Eddie with Katie's Dog

Of course, there were cameras everywhere, and we had to pose for the obligatory group shots. This was the first for little Olivia, and was actually the first time Chip and Anna have ventured out with her. We’ll hope she wasn’t unduly traumatized. Continue reading “Taylor Family Thanksgiving 2009”

New Arrivals

We had two significant arrivals this weekend from Florida. Laura’s mother arrived for her annual visit. She will be staying with us through Christmas, as she usually does. The other visitor will be with us on a more permanent basis. We have adopted Percy, a cat that showed up at Amy’s house over the summer … Continue reading New Arrivals

Fall TV

Watching television used to be so simple. You got three, maybe four channels from which to choose. Then there were the shows themselves. Each episode could stand alone. There were none of the these long story arcs where you would be lost if you missed an episode or so.

I completely understand the logic behind long story arcs. You get your audience hooked, then they want to see what happens next. The idea of a cliff hanger is not new, by any means. However, these can have negative effects, too. If a view misses too many shows, they may give up on it. If they come to a show late in the game, they may not want to get started with it, fearing that they don’t have enough back story.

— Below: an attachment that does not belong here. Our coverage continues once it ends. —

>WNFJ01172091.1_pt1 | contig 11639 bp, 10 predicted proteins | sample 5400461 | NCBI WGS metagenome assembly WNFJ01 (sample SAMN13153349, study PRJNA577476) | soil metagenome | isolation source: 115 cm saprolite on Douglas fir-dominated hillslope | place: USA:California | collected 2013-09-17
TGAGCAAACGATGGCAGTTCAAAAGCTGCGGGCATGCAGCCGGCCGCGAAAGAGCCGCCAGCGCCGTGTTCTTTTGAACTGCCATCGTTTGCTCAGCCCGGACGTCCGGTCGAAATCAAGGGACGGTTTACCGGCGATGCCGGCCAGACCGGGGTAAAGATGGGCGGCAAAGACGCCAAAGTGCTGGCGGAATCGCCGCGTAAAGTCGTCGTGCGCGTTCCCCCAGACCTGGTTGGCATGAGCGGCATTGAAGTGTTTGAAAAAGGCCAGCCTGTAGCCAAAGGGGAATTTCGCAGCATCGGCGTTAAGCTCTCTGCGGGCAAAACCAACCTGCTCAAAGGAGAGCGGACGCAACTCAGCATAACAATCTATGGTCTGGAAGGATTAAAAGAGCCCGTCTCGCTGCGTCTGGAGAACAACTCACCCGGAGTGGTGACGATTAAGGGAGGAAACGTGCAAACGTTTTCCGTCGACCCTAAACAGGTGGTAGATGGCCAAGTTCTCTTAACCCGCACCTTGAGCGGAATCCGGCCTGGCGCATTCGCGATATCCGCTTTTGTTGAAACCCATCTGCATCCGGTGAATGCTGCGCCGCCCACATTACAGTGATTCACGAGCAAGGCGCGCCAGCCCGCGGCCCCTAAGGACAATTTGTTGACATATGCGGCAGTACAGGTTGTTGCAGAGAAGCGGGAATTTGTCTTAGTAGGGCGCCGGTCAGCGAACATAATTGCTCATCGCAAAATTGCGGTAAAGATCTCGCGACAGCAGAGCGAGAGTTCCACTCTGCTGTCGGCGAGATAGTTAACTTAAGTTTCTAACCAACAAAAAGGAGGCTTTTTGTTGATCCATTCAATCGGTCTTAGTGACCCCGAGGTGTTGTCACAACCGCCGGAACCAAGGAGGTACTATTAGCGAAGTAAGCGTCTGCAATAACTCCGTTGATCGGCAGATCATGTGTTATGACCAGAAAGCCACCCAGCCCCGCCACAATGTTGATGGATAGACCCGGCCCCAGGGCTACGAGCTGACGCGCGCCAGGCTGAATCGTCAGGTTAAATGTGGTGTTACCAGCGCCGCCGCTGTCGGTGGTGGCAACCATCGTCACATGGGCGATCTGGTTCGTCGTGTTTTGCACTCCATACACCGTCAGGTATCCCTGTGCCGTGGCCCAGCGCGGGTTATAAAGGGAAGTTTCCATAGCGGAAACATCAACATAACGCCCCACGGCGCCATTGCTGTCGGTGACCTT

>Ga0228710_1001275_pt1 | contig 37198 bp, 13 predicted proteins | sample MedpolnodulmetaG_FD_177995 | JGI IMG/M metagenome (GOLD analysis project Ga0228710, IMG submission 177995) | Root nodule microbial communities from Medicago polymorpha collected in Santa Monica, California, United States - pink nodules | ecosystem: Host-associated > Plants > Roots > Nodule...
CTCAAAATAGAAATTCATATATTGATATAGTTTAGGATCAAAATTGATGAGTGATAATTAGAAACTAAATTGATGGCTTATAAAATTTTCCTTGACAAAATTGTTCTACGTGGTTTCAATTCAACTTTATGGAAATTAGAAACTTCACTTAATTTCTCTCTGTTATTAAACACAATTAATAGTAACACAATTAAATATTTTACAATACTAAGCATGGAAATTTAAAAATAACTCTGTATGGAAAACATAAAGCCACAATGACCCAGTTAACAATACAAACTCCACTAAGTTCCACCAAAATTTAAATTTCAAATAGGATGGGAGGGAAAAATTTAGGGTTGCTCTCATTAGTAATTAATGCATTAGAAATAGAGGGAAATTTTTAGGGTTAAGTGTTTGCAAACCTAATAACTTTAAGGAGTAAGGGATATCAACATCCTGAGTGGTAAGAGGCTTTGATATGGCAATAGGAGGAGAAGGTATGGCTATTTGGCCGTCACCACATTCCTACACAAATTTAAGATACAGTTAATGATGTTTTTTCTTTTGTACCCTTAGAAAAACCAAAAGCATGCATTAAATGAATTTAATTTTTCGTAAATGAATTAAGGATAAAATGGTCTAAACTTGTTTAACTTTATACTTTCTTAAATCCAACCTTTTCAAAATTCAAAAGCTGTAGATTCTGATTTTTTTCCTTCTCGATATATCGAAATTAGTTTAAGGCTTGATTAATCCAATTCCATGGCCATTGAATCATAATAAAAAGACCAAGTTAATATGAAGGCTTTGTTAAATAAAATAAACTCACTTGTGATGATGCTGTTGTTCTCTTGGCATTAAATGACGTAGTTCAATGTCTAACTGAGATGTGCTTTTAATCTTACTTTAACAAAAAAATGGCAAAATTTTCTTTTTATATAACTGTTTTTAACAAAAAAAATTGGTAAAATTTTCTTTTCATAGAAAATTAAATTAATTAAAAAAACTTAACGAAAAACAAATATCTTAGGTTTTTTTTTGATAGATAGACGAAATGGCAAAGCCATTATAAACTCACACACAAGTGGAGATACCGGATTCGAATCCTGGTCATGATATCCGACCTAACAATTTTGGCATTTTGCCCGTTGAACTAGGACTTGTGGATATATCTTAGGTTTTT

I’ve certainly had that happen to me. Lost, 24, and several others looked interesting, but I never got started with them. I started watching Heroes, but missed an entire season, and haven’t watched it since because I don’t know what’s going on, or how the last story arc got resolved. This fall season I’m giving several new dramas a try, and I’m already running into problems keeping up. Continue reading “Fall TV”

Owls and the Moon

Sunday night the moon was spectacular – almost, but not quite full, with enough of a terminator line to highlight features on the lunar surface. I grabbed my camera and Celestron C90 telescope and headed out to the front yard to snap a few shots. I started with a 2X multiplier, but the camera shake … Continue reading Owls and the Moon

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St. George Ceiling

In case your Cyrillic is rusty, the title of this post is from Psalm 104, “Praise the Lord, O My Soul”, and is one of the pieces that make up part of Rachmaninoff’s All-Night Vigil. This weekend we performed the piece with the Greenville Chorale on Sunday afternoon at First Baptist Church.

This was a real challenge. The music itself wasn’t so hard, but there was so much of it. We did in an hour what we normally stretch out over two, when you add in soloists and orchestra. Throw in a layer of very difficult language, and you have a nearly impossible task.

I had done parts of the Vespers before, so I was somewhat familiar with the music. The sixth movement is the “Hail Mary” section, and I had done it several times with both the Latin Ave Maria text and the Russian. Even so, I found myself stumbling over music and text, even in the final performance. Continue reading “??????????-????-???”